First, we list the installed versions of the kernel package:

$ yum info kernel
Loaded plugins: fastestmirror
Loading mirror speeds from cached hostfile
* base: repo.uk.bigstepcloud.com
* extras: mirror.sov.uk.goscomb.net
* updates: mirrors.melbourne.co.uk
Installed Packages
Name : kernel
Arch : x86_64
Version : 3.10.0
Release : 862.el7
Size : 62 M
Repo : installed
From repo : anaconda
Summary : The Linux kernel
URL : http://www.kernel.org/
Licence : GPLv2
Description : The kernel package contains the Linux kernel (vmlinuz), the core of any
: Linux operating system. The kernel handles the basic functions
: of the operating system: memory allocation, process allocation, device
: input and output, etc.

Name : kernel
Arch : x86_64
Version : 3.10.0
Release : 862.9.1.el7
Size : 62 M
Repo : installed
From repo : updates
Summary : The Linux kernel
URL : http://www.kernel.org/
Licence : GPLv2
Description : The kernel package contains the Linux kernel (vmlinuz), the core of any
: Linux operating system. The kernel handles the basic functions
: of the operating system: memory allocation, process allocation, device
: input and output, etc.

Then, we check the version of the kernel currently in use, using uname:

$ uname -a
Linux localhost.localdomain 3.10.0-862.el7.x86_64 #1 SMP Fri Apr 20 16:44:24 UTC 2018 x86_64 x86_64 x86_64 GNU/Linux

We can see from this that we're running version 3.10.0-862.el7, but we have 3.10.0-862.9.1.el7 too.

Rebooting the system causes the newer kernel to be selected at boot time, and running uname again shows a different result:

$ uname -a
Linux localhost.localdomain 3.10.0-862.9.1.el7.x86_64 #1 SMP Mon Jul 16 16:29:36 UTC 2018 x86_64 x86_64 x86_64 GNU/Linux

Huzzah we're running the newer kernel!


Understanding how VMs differ

Earlier, we started talking about VMs and what they are. We're now going to look at a couple of ways of working out if we're in a VM, from inside the machine itself.

I would generally do this if I'd got a new virtual private server (VPS) from a hosting provider, and wanted to know what software was being used to virtualize my new machine.


One of my favourite tools, dmidecode, can be used to dump a computer's desktop management interface (DMI) table. In practice, this means that it can be used to find out what kind of hardware you're running in a machine.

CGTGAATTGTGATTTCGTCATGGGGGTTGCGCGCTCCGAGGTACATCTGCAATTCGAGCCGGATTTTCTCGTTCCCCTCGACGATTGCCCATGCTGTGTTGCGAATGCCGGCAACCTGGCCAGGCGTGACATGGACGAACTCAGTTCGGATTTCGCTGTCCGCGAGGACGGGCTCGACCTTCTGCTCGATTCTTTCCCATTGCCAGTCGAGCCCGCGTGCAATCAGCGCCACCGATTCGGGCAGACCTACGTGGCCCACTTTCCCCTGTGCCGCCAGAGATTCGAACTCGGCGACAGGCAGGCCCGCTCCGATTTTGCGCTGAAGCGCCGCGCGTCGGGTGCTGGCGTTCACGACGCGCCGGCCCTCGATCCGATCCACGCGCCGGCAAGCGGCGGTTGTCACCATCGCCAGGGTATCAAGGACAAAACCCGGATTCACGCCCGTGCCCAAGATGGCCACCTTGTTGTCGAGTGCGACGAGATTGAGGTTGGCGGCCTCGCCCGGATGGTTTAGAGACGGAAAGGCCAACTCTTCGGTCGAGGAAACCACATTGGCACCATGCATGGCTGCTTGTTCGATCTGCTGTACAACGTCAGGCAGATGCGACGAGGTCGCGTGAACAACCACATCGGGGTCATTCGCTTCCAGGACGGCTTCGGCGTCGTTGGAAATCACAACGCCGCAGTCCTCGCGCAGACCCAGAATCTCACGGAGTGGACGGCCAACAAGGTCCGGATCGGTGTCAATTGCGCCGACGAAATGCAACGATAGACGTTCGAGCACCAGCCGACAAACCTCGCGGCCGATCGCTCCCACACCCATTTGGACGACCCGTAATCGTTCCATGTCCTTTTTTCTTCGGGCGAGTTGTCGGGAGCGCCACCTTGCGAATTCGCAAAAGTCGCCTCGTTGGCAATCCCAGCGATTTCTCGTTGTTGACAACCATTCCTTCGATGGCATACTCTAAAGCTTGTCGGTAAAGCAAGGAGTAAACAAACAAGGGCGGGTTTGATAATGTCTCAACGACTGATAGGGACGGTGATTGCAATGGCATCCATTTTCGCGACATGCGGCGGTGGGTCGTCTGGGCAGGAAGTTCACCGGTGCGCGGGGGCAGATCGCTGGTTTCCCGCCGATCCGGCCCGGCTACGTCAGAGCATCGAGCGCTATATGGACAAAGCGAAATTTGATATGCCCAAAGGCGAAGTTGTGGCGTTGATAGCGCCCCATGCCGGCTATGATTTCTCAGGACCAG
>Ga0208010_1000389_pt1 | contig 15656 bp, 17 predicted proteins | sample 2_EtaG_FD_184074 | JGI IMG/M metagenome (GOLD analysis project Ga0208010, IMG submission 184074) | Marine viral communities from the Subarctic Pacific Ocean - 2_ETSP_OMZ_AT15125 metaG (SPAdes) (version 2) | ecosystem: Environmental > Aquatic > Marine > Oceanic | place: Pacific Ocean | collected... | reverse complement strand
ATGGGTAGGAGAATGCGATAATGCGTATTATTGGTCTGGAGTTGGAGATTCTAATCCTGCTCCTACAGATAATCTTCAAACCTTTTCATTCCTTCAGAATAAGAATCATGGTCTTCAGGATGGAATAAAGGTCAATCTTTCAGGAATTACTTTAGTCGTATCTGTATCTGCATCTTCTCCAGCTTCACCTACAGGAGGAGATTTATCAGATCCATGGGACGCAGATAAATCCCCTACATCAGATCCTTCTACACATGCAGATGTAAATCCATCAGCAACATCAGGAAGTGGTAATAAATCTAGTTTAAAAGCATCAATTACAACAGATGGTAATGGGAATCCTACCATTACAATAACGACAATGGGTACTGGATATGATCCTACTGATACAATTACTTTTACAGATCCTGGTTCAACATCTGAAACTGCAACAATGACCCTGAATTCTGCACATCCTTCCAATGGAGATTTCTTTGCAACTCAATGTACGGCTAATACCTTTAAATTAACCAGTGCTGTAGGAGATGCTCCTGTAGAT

This command requires root access, so we'll be using sudo throughout these examples.

First, we're going to list the valid types we can pass to dmidecode:

$ dmidecode --type
dmidecode: option '--type' requires an argument
Type number or keyword expected
Valid type keywords are:

Starting at the top, we're going to use bios and see if it gives us anything useful:

$ sudo dmidecode --type bios
# dmidecode 3.0
Getting SMBIOS data from sysfs.
SMBIOS 2.5 present.

Handle 0x0000, DMI type 0, 20 bytes
BIOS Information
Vendor: innotek GmbH
Version: VirtualBox
Release Date: 12/01/2006
Address: 0xE0000
Runtime Size: 128 kB
ROM Size: 128 kB
ISA is supported
PCI is supported
Boot from CD is supported
Selectable boot is supported
8042 keyboard services are supported (int 9h)
CGA/mono video services are supported (int 10h)
ACPI is supported

Instantly, we can see VirtualBox next to Version, which is a pretty strong hint that we're dealing with a VM.

Next, we will choose something else, system:

$ sudo dmidecode --type system
# dmidecode 3.0
Getting SMBIOS data from sysfs.
SMBIOS 2.5 present.

Handle 0x0001, DMI type 1, 27 bytes
System Information
Manufacturer: innotek GmbH
Product Name: VirtualBox
Version: 1.2
Serial Number: 0
UUID: BDC643B8-8D4D-4288-BDA4-A72F606CD0EA
Wake-up Type: Power Switch
SKU Number: Not Specified
Family: Virtual Machine

Again, the Product Name seen here is VirtualBox, and the Family is Virtual Machine, both of which are pretty damning pieces of evidence.

Lastly, we're going to look at the Chassis Information:

$ sudo dmidecode --type chassis
# dmidecode 3.0
Getting SMBIOS data from sysfs.
SMBIOS 2.5 present.

Handle 0x0003, DMI type 3, 13 bytes
Chassis Information
Manufacturer: Oracle Corporation
Type: Other
Lock: Not Present
Version: Not Specified
Serial Number: Not Specified
Asset Tag: Not Specified
Boot-up State: Safe
Power Supply State: Safe
Thermal State: Safe
Security Status: None

Oracle corporation is, again, a significant piece of information that leads us to believe we're in a virtualized environment.

If we don't want a lot of other information, we can fine-tune our search using dmidecode's -s option.

Running this option without an argument outputs a list of potential arguments we can use:

$ sudo dmidecode -s